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Wednesday, April 19, 2006 

Topics: Theology

Reading: Hebrew vocab
Enjoying: Minnesota Spring & impending T'Wolves game
Listening: Horton's sermon "The Promise Driven Life" Download here

A bunch of things that should have gone up days ago, but are just now getting dealt with. In this ish, a bit about a sermon by Dr. Michael S. Horton, the justification controversy in the OPC (yeah you know me), Dr. Scott McKnight thinks up some new brew on the Reformation, and a bit about Calvin's liturgy of the Eucharist. All that and more after the jump.

Horton's Sermon
Turns out Dr. Horton was preaching at Escondido URC on August 21st of last year (so was I), and the sermon is up for download. Entitled "The Promise Driven Life," its taken from Genesis 15 and Romans 4. Vintage Horton - the only thing missing is, "77% of evangelicals think that man is basically good, and 87%..." His views of faith, mentioned here, and the Christian life stand out in stark contrast from some of the views we've talked about elsewhere. A refreshing, encouraging exhortation. Definitely worth your time (download above).

OPC Justification Report

The Orhtodox Presbyterian Church has come out with their study regarding justification. In their previous (2004) statement, they forcasted:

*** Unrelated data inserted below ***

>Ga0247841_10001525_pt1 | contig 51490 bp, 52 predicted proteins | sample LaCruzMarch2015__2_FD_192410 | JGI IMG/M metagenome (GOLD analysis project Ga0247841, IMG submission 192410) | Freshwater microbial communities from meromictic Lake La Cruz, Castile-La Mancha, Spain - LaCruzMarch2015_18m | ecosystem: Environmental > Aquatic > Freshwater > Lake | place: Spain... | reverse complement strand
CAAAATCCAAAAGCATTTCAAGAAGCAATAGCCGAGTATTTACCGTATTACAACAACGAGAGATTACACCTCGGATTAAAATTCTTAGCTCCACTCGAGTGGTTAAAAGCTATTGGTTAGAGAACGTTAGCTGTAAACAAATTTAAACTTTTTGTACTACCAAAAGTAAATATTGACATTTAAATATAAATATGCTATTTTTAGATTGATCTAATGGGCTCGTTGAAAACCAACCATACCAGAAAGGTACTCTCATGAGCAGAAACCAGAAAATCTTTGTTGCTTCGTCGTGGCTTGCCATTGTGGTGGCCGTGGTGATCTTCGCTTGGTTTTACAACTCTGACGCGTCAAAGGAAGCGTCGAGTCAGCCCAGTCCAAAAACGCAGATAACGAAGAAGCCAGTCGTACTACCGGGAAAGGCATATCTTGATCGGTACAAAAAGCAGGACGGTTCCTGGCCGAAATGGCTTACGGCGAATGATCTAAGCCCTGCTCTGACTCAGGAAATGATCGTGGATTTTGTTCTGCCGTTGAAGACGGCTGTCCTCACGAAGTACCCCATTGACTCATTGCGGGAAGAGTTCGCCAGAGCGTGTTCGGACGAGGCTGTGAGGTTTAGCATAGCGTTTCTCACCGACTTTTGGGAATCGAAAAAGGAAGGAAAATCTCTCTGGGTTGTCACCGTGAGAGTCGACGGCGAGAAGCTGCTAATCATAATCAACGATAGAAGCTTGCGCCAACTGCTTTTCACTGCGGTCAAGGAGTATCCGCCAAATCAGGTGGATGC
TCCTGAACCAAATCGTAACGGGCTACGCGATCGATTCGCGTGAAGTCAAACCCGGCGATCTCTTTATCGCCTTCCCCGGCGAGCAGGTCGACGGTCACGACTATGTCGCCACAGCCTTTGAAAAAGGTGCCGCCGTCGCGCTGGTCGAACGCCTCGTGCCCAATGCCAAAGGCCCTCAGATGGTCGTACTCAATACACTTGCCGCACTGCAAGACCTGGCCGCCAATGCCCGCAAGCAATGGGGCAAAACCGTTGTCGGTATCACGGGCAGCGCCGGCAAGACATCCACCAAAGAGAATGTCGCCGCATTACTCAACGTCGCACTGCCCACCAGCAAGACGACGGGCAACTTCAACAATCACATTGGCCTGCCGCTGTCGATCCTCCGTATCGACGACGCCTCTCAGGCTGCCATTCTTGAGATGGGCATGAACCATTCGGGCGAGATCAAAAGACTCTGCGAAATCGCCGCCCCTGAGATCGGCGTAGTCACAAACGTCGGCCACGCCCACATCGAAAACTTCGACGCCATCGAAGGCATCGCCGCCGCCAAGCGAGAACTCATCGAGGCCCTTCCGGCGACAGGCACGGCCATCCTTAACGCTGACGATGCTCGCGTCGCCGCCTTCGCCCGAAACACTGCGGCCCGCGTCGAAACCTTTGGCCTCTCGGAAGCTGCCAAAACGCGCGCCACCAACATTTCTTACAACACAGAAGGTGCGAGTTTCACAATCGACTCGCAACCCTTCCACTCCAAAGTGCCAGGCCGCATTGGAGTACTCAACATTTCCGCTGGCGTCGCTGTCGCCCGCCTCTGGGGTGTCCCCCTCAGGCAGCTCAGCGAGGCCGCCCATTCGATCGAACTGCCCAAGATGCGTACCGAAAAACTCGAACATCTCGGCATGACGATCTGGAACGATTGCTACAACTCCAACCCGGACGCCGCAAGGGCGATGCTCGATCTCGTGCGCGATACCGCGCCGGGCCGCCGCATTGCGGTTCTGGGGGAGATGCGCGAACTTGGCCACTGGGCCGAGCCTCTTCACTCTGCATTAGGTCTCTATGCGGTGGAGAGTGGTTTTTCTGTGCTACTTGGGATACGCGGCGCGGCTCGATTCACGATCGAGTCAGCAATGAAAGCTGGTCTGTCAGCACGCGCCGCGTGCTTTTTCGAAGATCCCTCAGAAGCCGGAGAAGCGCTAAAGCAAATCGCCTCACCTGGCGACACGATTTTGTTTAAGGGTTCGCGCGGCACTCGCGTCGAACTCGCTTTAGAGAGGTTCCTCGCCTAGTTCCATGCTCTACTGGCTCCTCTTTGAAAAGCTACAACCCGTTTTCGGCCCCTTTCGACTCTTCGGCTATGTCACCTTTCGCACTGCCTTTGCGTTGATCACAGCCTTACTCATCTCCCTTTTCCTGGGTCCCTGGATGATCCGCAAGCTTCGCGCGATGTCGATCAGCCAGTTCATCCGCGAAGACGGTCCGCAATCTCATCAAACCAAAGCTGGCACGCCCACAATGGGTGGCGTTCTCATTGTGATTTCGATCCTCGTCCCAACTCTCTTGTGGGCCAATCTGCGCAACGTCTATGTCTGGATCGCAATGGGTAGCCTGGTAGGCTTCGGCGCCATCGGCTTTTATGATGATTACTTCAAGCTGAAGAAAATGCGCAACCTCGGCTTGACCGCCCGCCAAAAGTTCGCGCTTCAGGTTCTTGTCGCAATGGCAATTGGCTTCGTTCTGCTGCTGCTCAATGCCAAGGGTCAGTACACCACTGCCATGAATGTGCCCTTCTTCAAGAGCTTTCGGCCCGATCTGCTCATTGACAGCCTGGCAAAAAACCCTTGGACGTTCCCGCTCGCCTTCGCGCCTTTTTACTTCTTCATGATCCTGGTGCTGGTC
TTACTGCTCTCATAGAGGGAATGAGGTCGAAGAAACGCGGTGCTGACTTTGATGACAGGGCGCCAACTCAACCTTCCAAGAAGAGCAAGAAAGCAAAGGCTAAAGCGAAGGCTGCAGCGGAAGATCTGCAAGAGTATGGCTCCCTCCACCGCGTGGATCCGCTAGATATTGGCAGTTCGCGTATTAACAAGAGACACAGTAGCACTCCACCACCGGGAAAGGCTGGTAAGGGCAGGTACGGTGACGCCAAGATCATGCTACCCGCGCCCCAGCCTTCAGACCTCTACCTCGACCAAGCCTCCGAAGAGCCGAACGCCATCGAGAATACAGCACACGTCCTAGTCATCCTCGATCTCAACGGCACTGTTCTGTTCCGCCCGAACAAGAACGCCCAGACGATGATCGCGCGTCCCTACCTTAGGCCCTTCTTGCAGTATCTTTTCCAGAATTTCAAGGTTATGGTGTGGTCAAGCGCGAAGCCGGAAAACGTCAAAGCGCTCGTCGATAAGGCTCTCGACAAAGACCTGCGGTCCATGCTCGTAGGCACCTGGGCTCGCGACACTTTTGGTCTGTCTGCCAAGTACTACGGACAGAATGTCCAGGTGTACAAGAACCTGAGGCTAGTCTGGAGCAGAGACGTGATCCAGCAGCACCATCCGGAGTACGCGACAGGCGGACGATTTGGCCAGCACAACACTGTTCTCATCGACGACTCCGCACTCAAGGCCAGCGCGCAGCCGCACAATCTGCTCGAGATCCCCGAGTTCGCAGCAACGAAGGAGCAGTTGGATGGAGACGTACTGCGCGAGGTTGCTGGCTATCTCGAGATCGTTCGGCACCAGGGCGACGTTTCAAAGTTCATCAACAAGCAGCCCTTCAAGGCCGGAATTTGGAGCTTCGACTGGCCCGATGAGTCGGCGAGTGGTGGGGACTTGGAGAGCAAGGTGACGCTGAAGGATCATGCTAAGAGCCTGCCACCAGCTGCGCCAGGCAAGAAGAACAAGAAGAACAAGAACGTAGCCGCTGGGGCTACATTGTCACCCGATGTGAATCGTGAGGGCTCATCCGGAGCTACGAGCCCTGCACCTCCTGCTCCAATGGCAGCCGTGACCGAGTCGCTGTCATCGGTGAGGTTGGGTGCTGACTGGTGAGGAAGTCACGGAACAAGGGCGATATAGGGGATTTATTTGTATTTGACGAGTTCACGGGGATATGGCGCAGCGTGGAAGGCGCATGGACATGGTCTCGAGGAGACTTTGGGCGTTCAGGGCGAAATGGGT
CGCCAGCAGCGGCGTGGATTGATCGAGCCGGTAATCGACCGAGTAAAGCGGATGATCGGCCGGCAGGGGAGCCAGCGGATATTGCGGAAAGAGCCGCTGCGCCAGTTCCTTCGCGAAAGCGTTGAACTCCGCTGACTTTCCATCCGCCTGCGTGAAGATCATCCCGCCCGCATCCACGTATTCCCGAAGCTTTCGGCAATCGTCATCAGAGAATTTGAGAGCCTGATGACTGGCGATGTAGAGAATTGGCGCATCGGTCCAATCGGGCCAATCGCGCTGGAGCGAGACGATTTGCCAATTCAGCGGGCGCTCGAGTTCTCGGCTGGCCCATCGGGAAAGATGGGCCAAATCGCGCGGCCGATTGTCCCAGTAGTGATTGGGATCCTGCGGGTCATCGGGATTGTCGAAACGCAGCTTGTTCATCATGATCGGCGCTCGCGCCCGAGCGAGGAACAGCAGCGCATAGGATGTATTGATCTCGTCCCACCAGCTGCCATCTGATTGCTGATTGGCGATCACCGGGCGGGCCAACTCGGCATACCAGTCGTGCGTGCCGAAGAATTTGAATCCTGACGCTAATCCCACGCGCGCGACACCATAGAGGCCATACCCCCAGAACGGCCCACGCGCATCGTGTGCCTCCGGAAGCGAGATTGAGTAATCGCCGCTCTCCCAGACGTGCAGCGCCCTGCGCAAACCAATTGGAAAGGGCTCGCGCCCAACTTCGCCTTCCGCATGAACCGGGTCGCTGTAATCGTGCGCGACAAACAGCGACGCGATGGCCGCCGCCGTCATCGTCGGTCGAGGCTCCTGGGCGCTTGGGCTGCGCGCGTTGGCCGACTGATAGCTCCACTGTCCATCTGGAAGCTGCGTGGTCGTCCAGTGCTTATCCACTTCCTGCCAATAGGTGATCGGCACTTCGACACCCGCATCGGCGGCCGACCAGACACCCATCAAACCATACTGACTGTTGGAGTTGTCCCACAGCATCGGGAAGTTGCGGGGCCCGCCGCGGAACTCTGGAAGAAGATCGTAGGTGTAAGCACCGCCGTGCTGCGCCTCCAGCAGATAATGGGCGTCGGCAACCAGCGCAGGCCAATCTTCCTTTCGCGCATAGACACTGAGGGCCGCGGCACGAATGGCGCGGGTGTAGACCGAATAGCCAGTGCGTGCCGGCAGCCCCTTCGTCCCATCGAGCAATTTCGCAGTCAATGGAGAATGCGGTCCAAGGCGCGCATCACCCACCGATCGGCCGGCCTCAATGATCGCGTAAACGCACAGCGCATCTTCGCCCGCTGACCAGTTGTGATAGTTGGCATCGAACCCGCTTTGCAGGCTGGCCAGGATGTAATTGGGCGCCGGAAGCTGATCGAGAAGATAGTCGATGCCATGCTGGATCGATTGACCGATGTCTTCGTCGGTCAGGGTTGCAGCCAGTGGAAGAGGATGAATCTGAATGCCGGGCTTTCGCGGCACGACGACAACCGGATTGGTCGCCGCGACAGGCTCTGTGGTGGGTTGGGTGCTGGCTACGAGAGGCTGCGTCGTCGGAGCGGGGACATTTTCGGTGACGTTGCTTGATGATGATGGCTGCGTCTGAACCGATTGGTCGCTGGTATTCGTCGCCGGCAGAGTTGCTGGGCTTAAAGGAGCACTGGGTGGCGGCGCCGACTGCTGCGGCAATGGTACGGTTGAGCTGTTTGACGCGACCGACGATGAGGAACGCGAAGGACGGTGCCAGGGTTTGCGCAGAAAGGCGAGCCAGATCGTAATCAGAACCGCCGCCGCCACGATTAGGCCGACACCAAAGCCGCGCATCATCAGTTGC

The Assembly erected a study committee of seven “to critique the teachings of the New Perspective on Paul, Federal Vision, and other like teachings concerning the doctrine of justification and other related doctrines, as they are related to the Word of God and our subordinate standards, with a view to giving a clear statement to the presbyteries, sessions and seminaries, and report back to the 72nd GA.” Dr. William B. Barcley, Dr. L. Anthony Curto, Dr. Sydney D. Dyer, Dr. John V. Fesko, Dr. Richard B. Gaffin, Jr., The Rev. Alan D. Strange, and Dr. David M. VanDrunen (Convener) were elected to this committee.
With the heavy hitting names on the list, as well as the thoroughness (91 pg.; 800K worth of fonts and text) this study will provide, there will probably be a large impact from the document. While the paper can be downloaded from the site, it is loosely password protected. It will not be technically endorsed by the OPC until the 73rd GA can approve it.

Responses to the document have already begun. Links to parties who disagree will hopefully be updated here.
Leithart responds to Justification Document

(to be updated as apropos

Is the Reformtion Over...Again? Still? Was it ever?
Can you hear that? Its the sound of the Jesus Creed moving ever closer to the Jesus Feeling. Dr. McKnight of the vanishing-like-the-glory-on-Moses'-face Jesus Creed presents more of his "purple theology" (!) to note that
A purple theology believes that to one degree or another the Reformation is over. By that it means that the Reformation’s summons of the Church to return to the Bible (sola scriptura) and to faith as the sole means of justification (sola fide) and to grace alone as that which saves us (sola gratia) has done its job. Those are no longer the central issues... And there is always one sola many have forgotten: Is there a time for the post-Reformation folks to admit that they forgot the sola ecclesiam (the church alone)?